Northumberland apprentice gamekeeper sent to prison.

TWO men from Northumberland, one an apprentice gamekeeper, have been sent to prison by South East Northumberland magistrates after forcing animals to fight to the death and posting footage of their sadistic activities on the internet. Wayne Lumsden and Connor Patterson, both 23, were sent to prison for 26 and 20 weeks respectively by magistrates at Bedlington for offences relating to badgers, foxes, dogs, cats and cocks.

Magistrates also banned Lumsden and Patterson from keeping animals for fifteen and eight years respectively after they had boasting about their activities in text messages and keeping photos – some of which appeared on website Bebo. Lumsden, of Park Road, Lynemouth, had earlier pleaded guilty to willfully killing a badger and two counts of causing an animal fight to take place.

Farm worker Patterson, of Whitfield, near Hexham, who the court heard had been an apprentice gamekeeper, had pleaded guilty to two counts of causing an animal fight to take place.

Prosecutor Denise Jackman told the court police had unearthed a series of videos, photos and text messages on Lumsden’s mobile phone.

Magistrates were read a series of texts exchanged by the pair in which Lumsden bragged of “killing a badger” with his and another dog – something he described as “mint”.

The court was then shown a video of the badger being attacked by the two dogs, then footage of cocks fighting and again men’s voices could be heard encouraging them.

Magistrates heard clothes seen in the video were later traced to Lumsden and that a text message of his referred to spurs used in cock fighting.

The court was shown additional video footage of a fox which had been snared being attacked by a dog. A stick was thrust into the fox’s mouth and a boot – which was later traced to Patterson – was shown on its neck.  Again, men could be heard laughing and encouraging the dog with cries of “kill it”.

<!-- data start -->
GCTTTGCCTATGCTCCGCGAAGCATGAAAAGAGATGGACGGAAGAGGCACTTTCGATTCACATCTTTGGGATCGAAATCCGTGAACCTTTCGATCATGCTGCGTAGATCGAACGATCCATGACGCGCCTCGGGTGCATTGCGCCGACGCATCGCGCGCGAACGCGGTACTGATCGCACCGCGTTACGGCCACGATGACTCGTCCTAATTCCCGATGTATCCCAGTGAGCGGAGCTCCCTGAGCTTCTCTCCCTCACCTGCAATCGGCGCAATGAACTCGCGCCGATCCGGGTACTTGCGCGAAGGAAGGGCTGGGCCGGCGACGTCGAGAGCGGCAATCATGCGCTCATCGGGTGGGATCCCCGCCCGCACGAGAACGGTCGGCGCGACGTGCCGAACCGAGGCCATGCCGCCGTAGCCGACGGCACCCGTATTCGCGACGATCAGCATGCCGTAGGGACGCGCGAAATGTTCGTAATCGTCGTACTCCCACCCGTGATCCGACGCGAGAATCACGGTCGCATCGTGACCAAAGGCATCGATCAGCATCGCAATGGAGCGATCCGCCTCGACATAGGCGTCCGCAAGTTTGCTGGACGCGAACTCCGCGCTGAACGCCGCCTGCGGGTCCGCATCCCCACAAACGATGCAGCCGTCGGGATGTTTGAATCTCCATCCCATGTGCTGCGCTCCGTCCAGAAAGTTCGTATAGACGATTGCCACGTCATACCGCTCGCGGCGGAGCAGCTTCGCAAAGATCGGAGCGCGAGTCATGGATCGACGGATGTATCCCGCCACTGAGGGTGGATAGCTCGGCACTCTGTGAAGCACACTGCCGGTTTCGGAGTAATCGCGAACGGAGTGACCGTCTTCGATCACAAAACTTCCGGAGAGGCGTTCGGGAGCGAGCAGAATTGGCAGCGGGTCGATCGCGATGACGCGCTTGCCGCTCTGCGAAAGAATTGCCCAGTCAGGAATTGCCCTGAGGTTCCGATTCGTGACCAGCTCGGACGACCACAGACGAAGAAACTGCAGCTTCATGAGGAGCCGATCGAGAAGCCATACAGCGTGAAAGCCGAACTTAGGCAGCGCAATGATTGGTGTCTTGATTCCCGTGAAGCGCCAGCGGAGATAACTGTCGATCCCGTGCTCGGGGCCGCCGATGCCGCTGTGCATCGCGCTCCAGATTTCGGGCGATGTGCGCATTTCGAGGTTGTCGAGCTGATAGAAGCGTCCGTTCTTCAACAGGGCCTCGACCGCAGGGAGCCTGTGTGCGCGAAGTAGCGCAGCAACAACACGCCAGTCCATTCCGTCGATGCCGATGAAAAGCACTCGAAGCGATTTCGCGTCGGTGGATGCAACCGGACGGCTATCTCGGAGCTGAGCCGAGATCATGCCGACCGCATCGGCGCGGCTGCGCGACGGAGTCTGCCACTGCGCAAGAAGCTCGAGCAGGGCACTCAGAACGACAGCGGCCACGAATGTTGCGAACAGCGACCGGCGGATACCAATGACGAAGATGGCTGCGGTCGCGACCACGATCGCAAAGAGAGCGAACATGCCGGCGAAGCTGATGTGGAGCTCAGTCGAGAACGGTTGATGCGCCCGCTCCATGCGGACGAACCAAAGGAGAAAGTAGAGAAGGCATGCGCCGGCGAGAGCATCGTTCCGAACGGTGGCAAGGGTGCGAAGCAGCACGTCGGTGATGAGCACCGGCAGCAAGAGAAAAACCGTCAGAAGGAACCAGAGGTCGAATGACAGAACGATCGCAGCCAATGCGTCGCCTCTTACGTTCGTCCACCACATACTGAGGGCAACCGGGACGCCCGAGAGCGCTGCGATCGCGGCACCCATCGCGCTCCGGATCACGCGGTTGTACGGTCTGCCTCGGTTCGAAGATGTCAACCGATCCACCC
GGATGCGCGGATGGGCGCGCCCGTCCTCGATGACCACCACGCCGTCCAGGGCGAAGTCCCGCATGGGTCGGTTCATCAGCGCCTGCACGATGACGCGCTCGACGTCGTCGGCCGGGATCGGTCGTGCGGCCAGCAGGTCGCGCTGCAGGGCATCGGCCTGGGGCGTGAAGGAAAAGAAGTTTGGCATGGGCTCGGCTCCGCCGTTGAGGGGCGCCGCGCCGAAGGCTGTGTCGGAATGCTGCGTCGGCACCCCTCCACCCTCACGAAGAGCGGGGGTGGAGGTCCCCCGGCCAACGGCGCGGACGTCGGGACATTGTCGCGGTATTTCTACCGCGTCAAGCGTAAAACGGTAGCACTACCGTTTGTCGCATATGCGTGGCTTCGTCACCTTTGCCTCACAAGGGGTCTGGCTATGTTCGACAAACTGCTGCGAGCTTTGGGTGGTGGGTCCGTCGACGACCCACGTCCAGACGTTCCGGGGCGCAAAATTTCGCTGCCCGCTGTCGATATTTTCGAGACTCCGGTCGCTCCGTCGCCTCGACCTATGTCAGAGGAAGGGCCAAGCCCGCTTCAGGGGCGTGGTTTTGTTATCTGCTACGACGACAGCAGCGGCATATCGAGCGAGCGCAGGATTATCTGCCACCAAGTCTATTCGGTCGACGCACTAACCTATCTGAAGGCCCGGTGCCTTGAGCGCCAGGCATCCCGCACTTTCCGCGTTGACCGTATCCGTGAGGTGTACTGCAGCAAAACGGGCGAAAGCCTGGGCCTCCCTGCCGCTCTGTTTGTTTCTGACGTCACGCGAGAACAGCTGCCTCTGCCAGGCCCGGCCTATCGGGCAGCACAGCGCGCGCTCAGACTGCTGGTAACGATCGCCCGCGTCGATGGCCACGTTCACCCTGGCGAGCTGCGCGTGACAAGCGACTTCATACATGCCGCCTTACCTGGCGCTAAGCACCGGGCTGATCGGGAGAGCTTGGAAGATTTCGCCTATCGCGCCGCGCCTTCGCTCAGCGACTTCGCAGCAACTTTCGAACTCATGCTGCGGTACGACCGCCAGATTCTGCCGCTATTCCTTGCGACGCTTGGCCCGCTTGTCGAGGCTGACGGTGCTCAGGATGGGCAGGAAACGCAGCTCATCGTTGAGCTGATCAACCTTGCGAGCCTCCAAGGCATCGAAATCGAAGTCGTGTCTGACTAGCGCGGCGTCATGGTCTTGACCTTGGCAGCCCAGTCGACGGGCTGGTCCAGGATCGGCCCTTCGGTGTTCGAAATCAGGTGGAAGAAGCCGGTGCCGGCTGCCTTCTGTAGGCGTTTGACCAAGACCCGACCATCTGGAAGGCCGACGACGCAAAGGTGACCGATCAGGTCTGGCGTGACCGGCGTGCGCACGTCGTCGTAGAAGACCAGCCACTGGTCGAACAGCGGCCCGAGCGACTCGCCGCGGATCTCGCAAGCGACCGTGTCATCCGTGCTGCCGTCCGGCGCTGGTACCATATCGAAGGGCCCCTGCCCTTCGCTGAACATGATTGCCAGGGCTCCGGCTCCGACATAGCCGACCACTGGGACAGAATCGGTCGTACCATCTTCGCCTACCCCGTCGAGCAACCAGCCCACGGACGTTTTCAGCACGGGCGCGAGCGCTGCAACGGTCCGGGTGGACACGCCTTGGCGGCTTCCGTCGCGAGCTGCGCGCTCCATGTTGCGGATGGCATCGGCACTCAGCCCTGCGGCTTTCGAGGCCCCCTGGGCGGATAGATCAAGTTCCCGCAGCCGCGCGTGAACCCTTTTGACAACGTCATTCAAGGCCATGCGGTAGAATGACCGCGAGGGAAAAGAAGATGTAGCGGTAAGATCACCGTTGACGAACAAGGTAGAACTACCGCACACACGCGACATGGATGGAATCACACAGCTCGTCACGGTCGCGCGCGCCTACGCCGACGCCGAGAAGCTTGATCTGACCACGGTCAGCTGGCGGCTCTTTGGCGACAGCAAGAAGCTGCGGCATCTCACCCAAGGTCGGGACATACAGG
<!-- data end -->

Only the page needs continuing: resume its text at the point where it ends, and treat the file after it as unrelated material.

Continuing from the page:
In the final bit of footage, a fox was shown in a cage with a dog. The animals are seen fighting with men’s voices encouraging them and hands shown holding the fox’s ears through the cage.

In a search of Lumsden’s home carried out by Northumberland Constabulary, DVDs were found, including TV programmes about the RSPCA and its work on badger baiting.

Photographic evidence was found on his Bebo page.

During an interview, Patterson admitted he had been an apprentice gamekeeper and had a national diploma in countryside and game management. While studying for this, he had learnt how to use snares and traps.

Defending Lumsden, Graham Crouth said his client had got involved in a crowd where he felt the “need to impress”. Mr Crouth said other people played a more active role in the badger attack than Lumsden, but that there had been “a group mentality” whereby it is “difficult to say that is wrong” and his client had not shown the courage to do so.

Patterson, defending himself, claimed he had been an innocent bystander and had not caused any animals to fight, although he accepted he could have intervened.

After the case, wildlife crime officer PC Andy Swinburne said: “This was a complex and prolonged investigation which led the inquiry across the whole of Northumberland, from Berwick to Blyth and to the western border with Cumbria. “I’m pleased with the sentence passed and hope it will act as a deterrent for like-minded individuals.”

3 comments to Northumberland apprentice gamekeeper sent to prison.

  • John Miles

    No wildlife is safe when land owners encourage the killing of so many birds and mammals just for a few days shooting.

  • James

    Their behaviour is absolutely vile. Ciminals like this are an absolute nightmare for landowners and gamekeepers – it’s ironic that Lumsden is described as an ‘apprentice gamekeeper’ when he must have cost real gamekeepers many sleepless nights.

  • PeregrinePete

    Dont think there is much difference between the ‘apprentice keeper’ and a few real keepers. I came across a dead cat in stink pit and i am pretty sure it did not get there on its own accord.